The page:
IT is something of an understatement to say that Scott Brown needed to build a few bridges at Pittodrie when he signed a pre-contract agreement with Aberdeen back in March.

The news the Celtic captain – an individual who had become, as the result of a series of high-profile flashpoints and controversies during his 14 years at Parkhead, a hate figure for the Red Army - would be joining them in the summer was greeted with horror by a disbelieving fanbase.

Chairman Dave Cormack would have provoked less outrage if he had announced that Stephen Glass’s team would be playing in light blue jerseys in the 2021/22 campaign.

The move was described by one indignant supporter as “by far the worst decision in Aberdeen’s history” and by another as “an absolute disgrace”.

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Some did welcome his capture. A number acknowledged the vastly-experienced player would help a young side lacking in that invaluable quality. But they were very much in the minority.

Brown has always positively revelled in the opprobrium that rains down on him from the stands on match day. So the adverse reaction to his arrival in the north-east was never likely to bother him unduly. Still, the way he has won around fans in the past six months has been remarkable. 

He has gone from being Public Enemy No.1 in the Granite City to the new Willie Miller.

The former Scotland captain and midfielder has, for all his strengths, never been a world-class performer. He is certainly a hard-working footballer, an inspirational leader and a combative presence on the park as well as, contrary to what his many critics will tell you, a good guy off it.  

But he has never possessed the class on the ball or football intelligence of Jim Bett, Paul Lambert, Graeme Souness, Paul McStay, Steven Davis or even Callum McGregor. 

When it comes, though, to winding up opponents “Broony” is in a league of his own in the global game.

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He was up to all is old tricks once again in the cinch Premiership match against Rangers at Pittodrie last night.

He got Ryan Kent –who he had memorably goaded into lashing out at him in the centre circle, an offence which the winger later received a two game ban for, in an Old Firm derby at Celtic Park back in 2019 – sent off with an excessive reaction to a nothing challenge.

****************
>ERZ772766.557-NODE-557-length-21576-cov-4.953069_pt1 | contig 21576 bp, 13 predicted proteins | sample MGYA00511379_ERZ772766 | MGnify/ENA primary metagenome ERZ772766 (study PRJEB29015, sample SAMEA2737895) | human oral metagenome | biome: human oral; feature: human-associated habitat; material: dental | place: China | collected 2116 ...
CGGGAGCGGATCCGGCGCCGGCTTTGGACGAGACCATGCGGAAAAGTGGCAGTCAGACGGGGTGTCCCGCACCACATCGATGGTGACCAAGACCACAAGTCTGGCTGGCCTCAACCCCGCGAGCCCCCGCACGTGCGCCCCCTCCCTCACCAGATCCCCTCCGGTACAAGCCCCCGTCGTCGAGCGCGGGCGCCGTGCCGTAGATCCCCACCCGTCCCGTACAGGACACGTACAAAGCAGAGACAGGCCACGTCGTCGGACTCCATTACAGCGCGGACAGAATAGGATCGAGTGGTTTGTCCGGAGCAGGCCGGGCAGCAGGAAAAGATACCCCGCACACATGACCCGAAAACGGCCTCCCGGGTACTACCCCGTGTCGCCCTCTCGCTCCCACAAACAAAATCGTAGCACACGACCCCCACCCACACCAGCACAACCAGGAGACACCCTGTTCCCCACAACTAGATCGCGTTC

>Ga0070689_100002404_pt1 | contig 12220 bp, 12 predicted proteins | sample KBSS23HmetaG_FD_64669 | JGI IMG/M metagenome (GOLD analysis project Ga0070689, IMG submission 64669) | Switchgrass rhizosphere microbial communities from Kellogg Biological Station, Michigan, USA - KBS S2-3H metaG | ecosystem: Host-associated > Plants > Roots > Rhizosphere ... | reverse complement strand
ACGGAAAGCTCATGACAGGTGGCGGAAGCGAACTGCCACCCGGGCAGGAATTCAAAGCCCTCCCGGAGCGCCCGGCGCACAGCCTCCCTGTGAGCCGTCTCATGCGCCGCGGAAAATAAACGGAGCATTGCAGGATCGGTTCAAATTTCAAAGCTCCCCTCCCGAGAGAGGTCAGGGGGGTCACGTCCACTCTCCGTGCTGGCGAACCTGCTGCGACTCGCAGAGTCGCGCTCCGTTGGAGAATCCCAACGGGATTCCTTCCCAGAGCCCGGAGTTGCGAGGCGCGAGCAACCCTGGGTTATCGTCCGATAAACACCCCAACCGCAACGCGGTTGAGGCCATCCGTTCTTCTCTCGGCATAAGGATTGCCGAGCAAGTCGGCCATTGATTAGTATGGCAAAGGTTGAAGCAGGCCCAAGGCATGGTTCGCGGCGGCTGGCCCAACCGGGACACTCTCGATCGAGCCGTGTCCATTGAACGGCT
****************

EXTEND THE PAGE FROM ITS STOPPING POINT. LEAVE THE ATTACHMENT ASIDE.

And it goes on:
As the Englishman headed for the tunnel he laughed in his rival's face and applauded – much to the delight of the home supporters. 

He was not finished there either. He immediately started mouthing off to James Tavernier as they jostled for position. The visiting skipper eventually shoved him away in disgust. Dons diehards lapped it up.

They had rejoiced when Brown scored a diving header in the league encounter at Ibrox back in October and promptly slid on his knees to the corner of the Copland Road Stand and the Sandy Jardine Stand to celebrate.

The 36-year-old had dropped back into defence and played at centre half that evening due to a lengthy injury list. But he had performed brilliantly as the visitors earned a deserved 2-2 draw.

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Brown will never have the prowess of Miller – who Sir Alex Ferguson rates as the best penalty box defender he ever worked with in his long and trophy-laden managerial career – in that position or any other.

Yet, when it comes to influencing referees he is right up there with the legendary Aberdeen captain. 

He was in Kevin Clancy’s ear from kick-off to the final whistle last night. He was on a booking when he clapped Kent off. It looked like unsporting behaviour to those viewing proceedings from the away section and neutral observers watching on television from home. But did the match official take action?

Such conduct may show a lack of respect to the game and might not set a very good example to impressionable youngsters. But in Scottish fitba being so streetwise is priceless. His detractors would, as the old saying goes, love it if he played for their team. Rangers badly needed somebody with the same sort of devilment.   

Chris Strachan, who helps run the Blazing Lambs Supporters Club, had his reservations when Brown, who combines playing with coaching at Pittodrie, moved to Aberdeen in the summer. However, he has been impressed with his performances and enjoyed his antagonistic streak.   

“I was a bit dubious when we signed him because of his Celtic connections,” he said. “He was never a player who I liked when he played against us.

“But I would say he has been one of Aberdeen’s better players this season. He is versatile and will play wherever he is asked. He has played in several positions for us and has always done well. He has an arrogant side and, as you saw last night, likes to wind up rival players. But he is a true professional.

“I don’t think he will ever win everyone in the Aberdeen support over. One or two of them will still remember his Celtic days. But I would say that 90 per cent of fans are behind him. Once he puts on a red shirt he gives his all for Aberdeen.”

The 1-1 draw with Rangers last night kept Aberdeen in sixth spot in the table. If Scott Brown can help them climb up the league in the second half of the 2021/22 campaign he will rise further in the admiration of their followers.

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